I speak from experience, and I’m not alone, in having been all too easily convinced of the merits of fitting innovative technology only to find, a couple of years down the line, said technology to be incapacitated, no professional willing or able to help and the now defunct technology being kicked repeatedly for being over-complicated.
Living this Luddite life is not without its merits, but approaching the build this time round it felt increasingly difficult to avoid the benefits offered by the range of innovations in building technology.
Lighting is one area in which I have seen significant improvements in both choice and performance. Lucky, really, considering that I think it is right up there with space and colour schemes in influencing the success of a home. I knew, too, that lighting would be the most important bridge between my desire for a modern design and my wife Sarah’s desire for an inviting, characterful, warm home.
Jason has used pendant lights in his remodel, with copper,
glass and brass models used in different rooms.
LED bulbs have now become standard and are being sold in ‘amber’ and as attractive filaments rather than the stark white/blue spotlights I recall previously — which helps enormously in creating a slight heritage feel. I’ve found the internet a brilliant source of light fittings and pendants, and released my inner eclectic into the bargain. Lots of glass, copper and brass for pendants and plenty of sconce wall lights.
I’ve used Pooky, Wayfair, Industville and My Furniture, and, I have to say, surprised myself with how pleased I am with all of them. I’m not too humble to say that the lighting design has turned out well; the highlight being our whiskey decanter pendants over the kitchen island. They were cheap and create a really nice feature for the space as well as a great atmosphere.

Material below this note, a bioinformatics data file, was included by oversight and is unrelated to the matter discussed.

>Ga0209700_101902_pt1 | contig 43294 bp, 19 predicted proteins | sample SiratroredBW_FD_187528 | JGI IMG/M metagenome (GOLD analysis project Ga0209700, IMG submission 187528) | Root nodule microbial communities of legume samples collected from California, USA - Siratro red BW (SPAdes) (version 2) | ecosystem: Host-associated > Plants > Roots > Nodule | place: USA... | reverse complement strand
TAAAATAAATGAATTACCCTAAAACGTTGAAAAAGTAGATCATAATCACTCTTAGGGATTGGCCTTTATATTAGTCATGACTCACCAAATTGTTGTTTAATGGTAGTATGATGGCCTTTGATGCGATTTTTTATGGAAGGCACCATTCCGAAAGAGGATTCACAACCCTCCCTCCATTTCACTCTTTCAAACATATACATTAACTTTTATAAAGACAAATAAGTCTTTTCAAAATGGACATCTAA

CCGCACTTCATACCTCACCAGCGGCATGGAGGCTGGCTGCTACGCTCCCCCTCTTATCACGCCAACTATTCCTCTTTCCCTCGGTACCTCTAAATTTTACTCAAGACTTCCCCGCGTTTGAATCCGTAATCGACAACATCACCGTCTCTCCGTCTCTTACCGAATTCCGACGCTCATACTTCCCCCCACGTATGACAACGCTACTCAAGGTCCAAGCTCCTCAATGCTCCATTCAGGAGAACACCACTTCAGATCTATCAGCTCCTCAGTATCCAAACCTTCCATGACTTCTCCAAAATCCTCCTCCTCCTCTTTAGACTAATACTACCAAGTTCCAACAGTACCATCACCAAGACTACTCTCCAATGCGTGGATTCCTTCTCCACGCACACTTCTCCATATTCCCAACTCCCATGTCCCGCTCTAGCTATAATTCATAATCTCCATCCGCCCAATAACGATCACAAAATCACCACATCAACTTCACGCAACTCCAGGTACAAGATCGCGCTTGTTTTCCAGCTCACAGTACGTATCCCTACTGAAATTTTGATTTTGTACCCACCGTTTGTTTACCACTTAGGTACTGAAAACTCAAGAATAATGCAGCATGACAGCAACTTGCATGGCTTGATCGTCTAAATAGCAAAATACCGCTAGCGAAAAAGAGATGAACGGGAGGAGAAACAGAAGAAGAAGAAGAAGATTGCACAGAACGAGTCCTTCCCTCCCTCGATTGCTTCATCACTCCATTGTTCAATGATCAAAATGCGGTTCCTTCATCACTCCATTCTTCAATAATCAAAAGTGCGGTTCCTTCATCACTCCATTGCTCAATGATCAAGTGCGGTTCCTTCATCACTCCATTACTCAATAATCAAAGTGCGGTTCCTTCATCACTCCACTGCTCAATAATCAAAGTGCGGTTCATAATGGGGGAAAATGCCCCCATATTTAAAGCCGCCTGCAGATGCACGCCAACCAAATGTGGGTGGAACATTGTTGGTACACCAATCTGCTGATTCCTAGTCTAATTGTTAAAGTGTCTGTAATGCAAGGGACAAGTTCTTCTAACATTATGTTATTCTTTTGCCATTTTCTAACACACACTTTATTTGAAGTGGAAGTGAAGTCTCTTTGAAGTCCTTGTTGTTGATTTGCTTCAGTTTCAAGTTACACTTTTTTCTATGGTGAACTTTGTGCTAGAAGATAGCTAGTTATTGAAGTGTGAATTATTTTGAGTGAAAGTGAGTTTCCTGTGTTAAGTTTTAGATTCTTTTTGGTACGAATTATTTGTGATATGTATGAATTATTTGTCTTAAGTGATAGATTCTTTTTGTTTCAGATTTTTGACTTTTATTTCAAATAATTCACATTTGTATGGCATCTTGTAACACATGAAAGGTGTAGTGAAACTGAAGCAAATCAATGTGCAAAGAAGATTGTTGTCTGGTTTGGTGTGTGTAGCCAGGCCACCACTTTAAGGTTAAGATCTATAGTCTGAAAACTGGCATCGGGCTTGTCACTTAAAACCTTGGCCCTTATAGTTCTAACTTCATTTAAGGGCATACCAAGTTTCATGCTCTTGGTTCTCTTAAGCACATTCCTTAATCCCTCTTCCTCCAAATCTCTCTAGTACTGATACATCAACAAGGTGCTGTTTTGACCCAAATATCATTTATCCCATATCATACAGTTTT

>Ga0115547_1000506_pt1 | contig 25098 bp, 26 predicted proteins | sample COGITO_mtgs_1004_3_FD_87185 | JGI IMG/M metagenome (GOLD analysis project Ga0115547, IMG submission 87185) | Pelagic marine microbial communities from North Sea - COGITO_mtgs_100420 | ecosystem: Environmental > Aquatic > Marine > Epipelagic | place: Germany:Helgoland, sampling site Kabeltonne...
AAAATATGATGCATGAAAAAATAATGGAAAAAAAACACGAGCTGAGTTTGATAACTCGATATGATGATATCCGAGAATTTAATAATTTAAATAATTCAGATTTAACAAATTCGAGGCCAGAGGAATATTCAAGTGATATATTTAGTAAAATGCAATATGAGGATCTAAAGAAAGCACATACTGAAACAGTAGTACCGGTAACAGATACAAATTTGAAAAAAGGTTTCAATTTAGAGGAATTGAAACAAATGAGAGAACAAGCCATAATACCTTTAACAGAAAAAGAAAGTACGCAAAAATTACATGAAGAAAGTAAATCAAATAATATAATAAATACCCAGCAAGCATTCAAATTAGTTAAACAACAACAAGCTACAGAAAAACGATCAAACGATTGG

The bathroom isn’t somewhere that you would think you’re going to find innovative home technology, but let me tell you, it’s where all the action is. First up — our new shower. When we last self-built we installed an Aqualisa shower on the primary basis that it had a remote control function, allowing the shower to be turned on and come up to temperature without the need to get your hands wet. Well – they still do that – but much more.
We opted for one of the new Q Edition models, which have an LCD interface that allows you to personalise your shower ‘experience’ for each member of the family. At a practical level, it allows us to manage temperature, flow and most importantly timing, so that I know that the shower turns off after my usual three-minute morning rush.
Jason wanted to introduce smart technology into his bathroom, including this remote control shower from Aqualisa
And then there’s the toilet. If you’ve ever been to Japan, you know that there is a whole world of WC technology that us Brits are missing out on. Luckily for those of us who worry about these things, there is a move to introduce ‘smart’ toilets to the UK, and we opted for Geberit’s AquaClean Mera. It offers, in no particular order: rimless ceramic pan with ‘turboflush’ (it swirls and cleans); odour control; heated seat; orientation light (important for night-time visits); ‘shower’ facility for, erm, cleaner bottoms; warm air dryer for, erm, drier bottoms and ‘lady wash’ for, well, erm…
It’s early days, but the added benefits really take the whole bathroom experience to a new level. Our plumber and electrician were both wowed. What I like most is that it has all this additional functionality on a practical level but it also looks the part too. Smart toilets are officially a thing.
So, am I a convert to smart technology? Where it can genuinely improve my life, and makes living easier, simpler or quicker (or cleaner) then, why not? As we slowly move back into the house, we are finding that it’s the difference between looking at a house and living in a home. Both, as self-builders and renovators know, are equally important.